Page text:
Cari Guthrie Cho

The Natural Healer

Successful adults often name childhood role models, mentors, teachers, and parents as the influences that set them on their professional paths early in life. Cari Guthrie Cho, however, can’t name any particularly intuitive therapists or inspiring teachers, and wasn’t steered toward counseling and the field of mental health by any particular adult hand. Rather, her career choice was inspired solely by her own experiences, particularly those spurred by her parents’ divorce and the role she played in its aftermath.

Cari was ten when her parents separated, and while the divorce wasn’t acrimonious, it nonetheless represented a major upheaval for a family with young children. Though much too young to fully understand the scope of adult problems, it fell to Cari to console her mother and comfort her confused younger sister—responsibilities she took on with innate grace. Her family found her to be a natural talker and listener, with a presence that soothed the ache of the situation and allowed them to see it as an opportunity to rebuild. “My mother was very open with me about what she was going through,” Cari acknowledges. “I remember sitting on her bed late at night, talking about her fears and hopes.” Though the situation wasn’t ideal, Cari and her mother developed an incredibly close relationship that persists to this day. Over the next few years, Cari talked extensively with her family and began to dream of a career spent helping others face their problems and defeat their demons.

As a child, Cari dreamed of helping other families deal with the trauma of divorce, but as she entered the world of mental health, she began to encounter people experiencing truly severe psychological issues. These people desperately needed the attention of someone dedicated, and she knew she had found her calling. Today, Cari is President & CEO of Cornerstone Montgomery, an organization that provides a vast array of services for the mentally ill in Montgomery County. Because people suffering from mental illness tend to fall through the cracks of an imperfect social safety net, they often lack access to proper psychiatric care, and homelessness, drug addiction, and unemployment plague their ranks. Even beginning to tackle these problems, entangled and complex as they are, requires a tremendous commitment of time and energy that most people balk at. Ever the optimist, however, Cari has spent her career helping people fight for their lives, even if they gave up all hope of a normal, happy existence long ago.

In 2012, two organizations—Threshold Services and St. Luke’s House—merged to form Cornerstone Montgomery. Both were well established in the area; St. Luke’s had been providing services to the area’s mentally ill for four decades, while Threshold had been doing the same for three. Both had begun as grassroots organizations founded by community members—St. Luke’s by members of a local Episcopalian Church, and Threshold by members of the National Alliance of Mental Illness (NAMI). The NAMI members sought to provide housing for their family members in need, while St. Luke’s hoped to bring a range of services to the area’s homeless. Over the years, both groups grew and evolved, and both came to provide residential services, day programs, and clinics staffed with psychiatrist and therapists.

Although similar in these many respects, each organization had a unique focus and range of programming to bring to the table. “St. Luke’s had a tremendous employment support program and were the best in the area at helping people with mental illness find, secure, and keep jobs,” Cari explains. “On the Threshold side, we brought the co-occurring disorder program, working with people that have both mental health and substance abuse disorders. Our missions were similar and had overlap, despite their distinct specialty programs. We felt that joining forces as one entity that had a broader range of services would be a good thing, so the two boards met and agreed to merge.”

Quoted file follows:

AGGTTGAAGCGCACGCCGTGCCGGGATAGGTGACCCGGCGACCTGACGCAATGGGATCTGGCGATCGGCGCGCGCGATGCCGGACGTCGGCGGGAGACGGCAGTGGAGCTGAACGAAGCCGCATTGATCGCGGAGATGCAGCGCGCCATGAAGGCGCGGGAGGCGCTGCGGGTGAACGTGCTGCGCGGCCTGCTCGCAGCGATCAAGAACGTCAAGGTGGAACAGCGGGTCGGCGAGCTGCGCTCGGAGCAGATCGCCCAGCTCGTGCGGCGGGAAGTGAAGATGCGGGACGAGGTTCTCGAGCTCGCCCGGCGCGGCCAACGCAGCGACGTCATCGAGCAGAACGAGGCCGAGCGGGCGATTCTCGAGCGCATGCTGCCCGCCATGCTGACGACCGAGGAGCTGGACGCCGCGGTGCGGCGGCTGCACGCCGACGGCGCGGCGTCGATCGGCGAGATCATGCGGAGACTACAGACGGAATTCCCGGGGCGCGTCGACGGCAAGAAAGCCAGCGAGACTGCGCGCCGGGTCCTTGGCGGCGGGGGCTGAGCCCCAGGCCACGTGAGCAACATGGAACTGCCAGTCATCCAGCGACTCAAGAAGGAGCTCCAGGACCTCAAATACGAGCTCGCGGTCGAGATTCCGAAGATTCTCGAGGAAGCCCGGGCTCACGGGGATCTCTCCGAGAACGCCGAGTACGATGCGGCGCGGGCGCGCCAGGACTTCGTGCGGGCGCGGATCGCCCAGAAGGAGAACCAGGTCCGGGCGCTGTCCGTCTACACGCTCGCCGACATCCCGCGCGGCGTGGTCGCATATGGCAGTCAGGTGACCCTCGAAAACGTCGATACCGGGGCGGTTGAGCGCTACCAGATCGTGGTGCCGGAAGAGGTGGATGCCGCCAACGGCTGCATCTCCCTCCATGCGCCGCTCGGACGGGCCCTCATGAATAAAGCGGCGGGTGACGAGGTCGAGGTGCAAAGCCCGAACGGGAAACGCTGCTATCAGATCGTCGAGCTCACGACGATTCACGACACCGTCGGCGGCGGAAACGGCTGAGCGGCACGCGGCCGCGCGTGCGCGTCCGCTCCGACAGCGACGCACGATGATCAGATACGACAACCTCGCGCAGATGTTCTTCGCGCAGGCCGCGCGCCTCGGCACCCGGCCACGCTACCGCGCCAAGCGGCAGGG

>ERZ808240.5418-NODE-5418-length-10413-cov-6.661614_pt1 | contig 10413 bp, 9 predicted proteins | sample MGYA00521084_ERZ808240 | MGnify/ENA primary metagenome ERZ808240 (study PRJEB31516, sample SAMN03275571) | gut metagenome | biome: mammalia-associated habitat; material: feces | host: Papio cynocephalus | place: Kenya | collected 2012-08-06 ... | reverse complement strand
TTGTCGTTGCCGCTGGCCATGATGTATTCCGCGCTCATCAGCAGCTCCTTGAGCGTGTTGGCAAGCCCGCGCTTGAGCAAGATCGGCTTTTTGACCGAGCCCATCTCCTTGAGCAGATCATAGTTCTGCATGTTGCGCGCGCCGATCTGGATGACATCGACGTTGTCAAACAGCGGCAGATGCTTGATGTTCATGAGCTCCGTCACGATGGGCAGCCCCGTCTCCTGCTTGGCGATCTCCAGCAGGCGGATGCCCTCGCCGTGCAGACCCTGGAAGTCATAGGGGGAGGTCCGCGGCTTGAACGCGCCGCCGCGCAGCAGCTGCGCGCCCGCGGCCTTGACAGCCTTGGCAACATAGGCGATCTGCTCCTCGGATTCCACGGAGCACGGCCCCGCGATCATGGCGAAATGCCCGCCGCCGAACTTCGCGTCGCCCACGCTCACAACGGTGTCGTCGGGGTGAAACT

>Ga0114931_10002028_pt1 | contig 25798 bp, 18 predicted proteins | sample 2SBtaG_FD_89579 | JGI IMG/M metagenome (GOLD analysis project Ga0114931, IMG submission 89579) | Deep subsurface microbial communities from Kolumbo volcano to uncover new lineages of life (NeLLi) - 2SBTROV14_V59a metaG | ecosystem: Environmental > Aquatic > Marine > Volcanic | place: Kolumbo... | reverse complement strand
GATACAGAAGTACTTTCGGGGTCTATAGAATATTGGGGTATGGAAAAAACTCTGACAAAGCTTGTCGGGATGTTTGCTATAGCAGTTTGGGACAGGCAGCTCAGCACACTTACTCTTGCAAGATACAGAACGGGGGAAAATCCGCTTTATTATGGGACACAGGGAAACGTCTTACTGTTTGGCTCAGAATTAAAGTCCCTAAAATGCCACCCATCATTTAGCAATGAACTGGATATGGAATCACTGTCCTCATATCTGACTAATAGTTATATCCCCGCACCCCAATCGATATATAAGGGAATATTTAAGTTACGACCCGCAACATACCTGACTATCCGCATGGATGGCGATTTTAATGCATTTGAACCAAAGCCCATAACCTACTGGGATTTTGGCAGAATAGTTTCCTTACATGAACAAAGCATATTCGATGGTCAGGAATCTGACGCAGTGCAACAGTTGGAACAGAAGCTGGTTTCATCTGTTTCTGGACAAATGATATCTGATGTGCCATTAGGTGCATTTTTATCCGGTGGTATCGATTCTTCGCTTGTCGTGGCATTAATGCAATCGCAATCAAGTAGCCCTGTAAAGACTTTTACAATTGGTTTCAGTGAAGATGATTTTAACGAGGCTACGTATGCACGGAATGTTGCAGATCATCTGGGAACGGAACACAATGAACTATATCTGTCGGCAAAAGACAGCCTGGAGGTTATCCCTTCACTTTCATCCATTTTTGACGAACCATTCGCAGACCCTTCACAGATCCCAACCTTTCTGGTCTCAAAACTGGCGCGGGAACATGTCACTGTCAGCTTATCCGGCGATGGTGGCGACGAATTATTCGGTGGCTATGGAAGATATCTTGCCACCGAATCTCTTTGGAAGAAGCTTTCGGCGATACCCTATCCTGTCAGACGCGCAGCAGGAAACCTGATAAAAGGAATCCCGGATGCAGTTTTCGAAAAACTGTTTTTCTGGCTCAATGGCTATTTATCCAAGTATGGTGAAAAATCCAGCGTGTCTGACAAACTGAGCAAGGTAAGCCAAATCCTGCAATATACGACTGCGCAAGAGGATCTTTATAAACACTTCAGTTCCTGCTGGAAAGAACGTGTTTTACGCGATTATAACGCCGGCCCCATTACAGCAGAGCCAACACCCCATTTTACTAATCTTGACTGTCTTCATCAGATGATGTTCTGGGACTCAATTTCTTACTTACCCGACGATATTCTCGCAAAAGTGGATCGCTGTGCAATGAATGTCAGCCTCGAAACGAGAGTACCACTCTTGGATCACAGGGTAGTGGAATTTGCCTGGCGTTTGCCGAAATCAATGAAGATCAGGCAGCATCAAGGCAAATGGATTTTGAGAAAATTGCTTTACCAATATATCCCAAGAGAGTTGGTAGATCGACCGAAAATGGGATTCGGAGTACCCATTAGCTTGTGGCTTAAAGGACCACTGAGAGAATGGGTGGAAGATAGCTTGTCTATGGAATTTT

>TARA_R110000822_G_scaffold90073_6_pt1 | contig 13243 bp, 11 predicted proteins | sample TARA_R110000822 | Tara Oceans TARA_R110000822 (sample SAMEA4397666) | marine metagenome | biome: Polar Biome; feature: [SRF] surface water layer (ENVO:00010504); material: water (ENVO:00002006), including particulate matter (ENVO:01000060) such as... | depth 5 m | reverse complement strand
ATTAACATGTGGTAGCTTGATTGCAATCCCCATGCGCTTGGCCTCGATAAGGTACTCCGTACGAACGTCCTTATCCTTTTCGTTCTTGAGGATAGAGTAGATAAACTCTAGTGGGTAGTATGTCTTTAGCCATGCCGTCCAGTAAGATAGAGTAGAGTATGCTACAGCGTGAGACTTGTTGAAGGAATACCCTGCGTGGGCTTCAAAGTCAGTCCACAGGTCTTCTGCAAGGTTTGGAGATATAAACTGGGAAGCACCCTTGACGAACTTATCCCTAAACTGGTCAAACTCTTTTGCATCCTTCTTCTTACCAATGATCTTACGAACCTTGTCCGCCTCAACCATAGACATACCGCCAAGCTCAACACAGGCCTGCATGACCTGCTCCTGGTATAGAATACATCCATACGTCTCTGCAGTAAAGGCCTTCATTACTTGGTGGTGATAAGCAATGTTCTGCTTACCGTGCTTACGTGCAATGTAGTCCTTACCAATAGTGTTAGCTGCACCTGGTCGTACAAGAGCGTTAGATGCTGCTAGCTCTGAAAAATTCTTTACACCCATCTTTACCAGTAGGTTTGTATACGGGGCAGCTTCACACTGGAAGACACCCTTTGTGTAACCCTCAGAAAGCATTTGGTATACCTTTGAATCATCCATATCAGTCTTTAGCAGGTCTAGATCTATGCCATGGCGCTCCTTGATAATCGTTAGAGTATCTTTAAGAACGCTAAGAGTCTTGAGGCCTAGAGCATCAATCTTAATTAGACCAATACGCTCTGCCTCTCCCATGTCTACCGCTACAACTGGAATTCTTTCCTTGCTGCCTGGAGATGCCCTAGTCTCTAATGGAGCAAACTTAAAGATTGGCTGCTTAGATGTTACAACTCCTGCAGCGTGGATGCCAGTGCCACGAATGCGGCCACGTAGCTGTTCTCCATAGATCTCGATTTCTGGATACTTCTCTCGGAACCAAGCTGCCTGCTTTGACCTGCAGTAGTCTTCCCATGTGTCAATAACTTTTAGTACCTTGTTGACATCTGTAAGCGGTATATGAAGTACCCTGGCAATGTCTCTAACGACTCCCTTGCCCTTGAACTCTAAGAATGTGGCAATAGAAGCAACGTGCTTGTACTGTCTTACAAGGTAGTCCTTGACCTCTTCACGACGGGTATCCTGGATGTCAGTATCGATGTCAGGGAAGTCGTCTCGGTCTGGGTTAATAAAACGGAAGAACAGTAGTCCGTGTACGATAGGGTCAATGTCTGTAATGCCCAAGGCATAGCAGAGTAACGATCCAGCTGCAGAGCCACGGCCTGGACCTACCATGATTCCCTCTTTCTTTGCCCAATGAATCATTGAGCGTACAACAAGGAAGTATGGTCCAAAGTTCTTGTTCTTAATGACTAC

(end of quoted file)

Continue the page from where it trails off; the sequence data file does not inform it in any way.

Today, Cornerstone Montgomery employs a staff of 300 and operates on a budget of $18 million. Until she actually stepped into the role, Cari had no idea she’d be running an organization so large, serving as its CEO, President, and default COO. Although her dreams of becoming a therapist date back to her early childhood, she never imagined taking on an executive role. But the position required unique competence, dedication, loyalty, and passion for the mission, all of which were manifest in Cari’s own philosophy and approach to service.

Cari was born in Des Moines, Iowa—the town both of her parents called home. A mere two weeks later, the family moved to Clemson, South Carolina, where Cari’s father enrolled in an animal physiology graduate program. Four years after that, they moved to London for two years while he completed his post-doctorate work. Finally, the young family settled in Maryland, where Cari’s father had found work as a research scientist for the U.S. Department of Agriculture.

Growing up in Laurel, Maryland, Cari did well in school and, with some encouragement, discovered a lifelong passion for choral singing and music. “My mother made me join the choir at church,” she remembers. “I was vehemently opposed and didn’t want to go, but of course it turned out to be a lifelong passion for me. She would laugh at me and say, ‘You never want to do anything new. Just try it, you’ll like it!’ And I did. I’ve had wonderful choral directors all my life and have been lucky enough to sing in places like Westminster Abby and Notre Dame Cathedral, and with the Baltimore Symphony Orchestra.”

Divorce notwithstanding, Cari loved middle school and high school, flourished socially and academically, and felt the constant support of both parents. “They never doubted I could do anything I wanted to do,” she says. “They were at every concert and every piano recital.” After high school, Cari headed to The College of William & Mary, where, she immediately began studying for her Bachelor’s of Psychology. “William & Mary was sort of a last-minute decision, but I visited the campus and really loved it,” she recalls. Even through her formative years and the personal evolution from childhood to adulthood, her interest in studying psychology and becoming a therapist never wavered, and although she liked some of her professors at school, she got her most memorable education back home, employed at Montgomery General in the psychiatric unit. Cari’s mother was working for a law firm at the time, and the hospital was one of the firm’s clients. She got Cari an interview, and Cari began to work as a psychiatric technician, where she was quickly trained as a nurse’s assistant and thrown into the deep end. “My mother remembers me coming home with these stories about clients and the issues they had, and she just couldn’t even fathom it,” Cari remembers. “But none of it shocked me. It fascinated me.” She grew close with her supervisor, Rosemary Walters, a wonderful teacher and mentor who immediately recognized the young woman’s unusual dedication to the work. Indeed, Cari worked not only every summer, but anytime she could get home at all. “I’d call them and say, ‘I’m coming home for Christmas. Can I work?’” The answer was always a resounding yes.